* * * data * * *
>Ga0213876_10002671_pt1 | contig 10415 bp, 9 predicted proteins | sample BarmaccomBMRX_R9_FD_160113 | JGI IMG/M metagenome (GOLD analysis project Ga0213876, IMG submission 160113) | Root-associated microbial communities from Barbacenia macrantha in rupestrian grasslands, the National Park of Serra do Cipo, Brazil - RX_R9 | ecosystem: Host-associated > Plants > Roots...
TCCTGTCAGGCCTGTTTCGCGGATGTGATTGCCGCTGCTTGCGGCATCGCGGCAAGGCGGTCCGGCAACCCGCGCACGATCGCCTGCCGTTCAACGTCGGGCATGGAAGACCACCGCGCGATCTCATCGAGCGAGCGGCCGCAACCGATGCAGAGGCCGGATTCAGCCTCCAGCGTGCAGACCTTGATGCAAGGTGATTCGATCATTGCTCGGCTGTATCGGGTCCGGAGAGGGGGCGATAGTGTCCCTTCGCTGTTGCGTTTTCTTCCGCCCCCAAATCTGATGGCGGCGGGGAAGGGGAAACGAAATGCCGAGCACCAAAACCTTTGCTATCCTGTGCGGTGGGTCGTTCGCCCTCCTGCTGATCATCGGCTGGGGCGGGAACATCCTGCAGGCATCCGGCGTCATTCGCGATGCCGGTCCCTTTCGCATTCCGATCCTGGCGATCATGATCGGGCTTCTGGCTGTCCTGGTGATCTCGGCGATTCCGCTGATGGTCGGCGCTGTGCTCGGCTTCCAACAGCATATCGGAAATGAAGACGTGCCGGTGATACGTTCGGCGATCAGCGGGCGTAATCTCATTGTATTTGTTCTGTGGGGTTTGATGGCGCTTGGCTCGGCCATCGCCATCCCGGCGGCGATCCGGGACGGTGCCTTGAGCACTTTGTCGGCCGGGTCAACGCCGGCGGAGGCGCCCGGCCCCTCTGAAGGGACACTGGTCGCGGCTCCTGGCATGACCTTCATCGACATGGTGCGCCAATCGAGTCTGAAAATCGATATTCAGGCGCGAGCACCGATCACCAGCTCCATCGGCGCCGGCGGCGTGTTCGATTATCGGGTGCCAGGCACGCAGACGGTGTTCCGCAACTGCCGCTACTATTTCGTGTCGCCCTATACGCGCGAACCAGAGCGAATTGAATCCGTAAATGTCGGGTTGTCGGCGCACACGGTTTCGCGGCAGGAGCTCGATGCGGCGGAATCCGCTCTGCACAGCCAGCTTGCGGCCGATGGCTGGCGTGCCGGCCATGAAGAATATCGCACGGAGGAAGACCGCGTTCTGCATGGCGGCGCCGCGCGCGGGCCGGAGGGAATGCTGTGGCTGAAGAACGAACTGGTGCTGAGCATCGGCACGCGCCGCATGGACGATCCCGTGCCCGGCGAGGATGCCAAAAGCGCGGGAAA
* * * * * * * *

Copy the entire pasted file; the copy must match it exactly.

>Ga0213876_10002671_pt1 | contig 10415 bp, 9 predicted proteins | sample BarmaccomBMRX_R9_FD_160113 | JGI IMG/M metagenome (GOLD analysis project Ga0213876, IMG submission 160113) | Root-associated microbial communities from Barbacenia macrantha in rupestrian grasslands, the National Park of Serra do Cipo, Brazil - RX_R9 | ecosystem: Host-associated > Plants > Roots...
TCCTGTCAGGCCTGTTTCGCGGATGTGATTGCCGCTGCTTGCGGCATCGCGGCAAGGCGGTCCGGCAACCCGCGCACGATCGCCTGCCGTTCAACGTCGGGCATGGAAGACCACCGCGCGATCTCATCGAGCGAGCGGCCGCAACCGATGCAGAGGCCGGATTCAGCCTCCAGCGTGCAGACCTTGATGCAAGGTGATTCGATCATTGCTCGGCTGTATCGGGTCCGGAGAGGGGGCGATAGTGTCCCTTCGCTGTTGCGTTTTCTTCCGCCCCCAAATCTGATGGCGGCGGGGAAGGGGAAACGAAATGCCGAGCACCAAAACCTTTGCTATCCTGTGCGGTGGGTCGTTCGCCCTCCTGCTGATCATCGGCTGGGGCGGGAACATCCTGCAGGCATCCGGCGTCATTCGCGATGCCGGTCCCTTTCGCATTCCGATCCTGGCGATCATGATCGGGCTTCTGGCTGTCCTGGTGATCTCGGCGATTCCGCTGATGGTCGGCGCTGTGCTCGGCTTCCAACAGCATATCGGAAATGAAGACGTGCCGGTGATACGTTCGGCGATCAGCGGGCGTAATCTCATTGTATTTGTTCTGTGGGGTTTGATGGCGCTTGGCTCGGCCATCGCCATCCCGGCGGCGATCCGGGACGGTGCCTTGAGCACTTTGTCGGCCGGGTCAACGCCGGCGGAGGCGCCCGGCCCCTCTGAAGGGACACTGGTCGCGGCTCCTGGCATGACCTTCATCGACATGGTGCGCCAATCGAGTCTGAAAATCGATATTCAGGCGCGAGCACCGATCACCAGCTCCATCGGCGCCGGCGGCGTGTTCGATTATCGGGTGCCAGGCACGCAGACGGTGTTCCGCAACTGCCGCTACTATTTCGTGTCGCCCTATACGCGCGAACCAGAGCGAATTGAATCCGTAAATGTCGGGTTGTCGGCGCACACGGTTTCGCGGCAGGAGCTCGATGCGGCGGAATCCGCTCTGCACAGCCAGCTTGCGGCCGATGGCTGGCGTGCCGGCCATGAAGAATATCGCACGGAGGAAGACCGCGTTCTGCATGGCGGCGCCGCGCGCGGGCCGGAGGGAATGCTGTGGCTGAAGAACGAACTGGTGCTGAGCATCGGCACGCGCCGCATGGACGATCCCGTGCCCGGCGAGGATGCCAAAAGCGCGGGAAA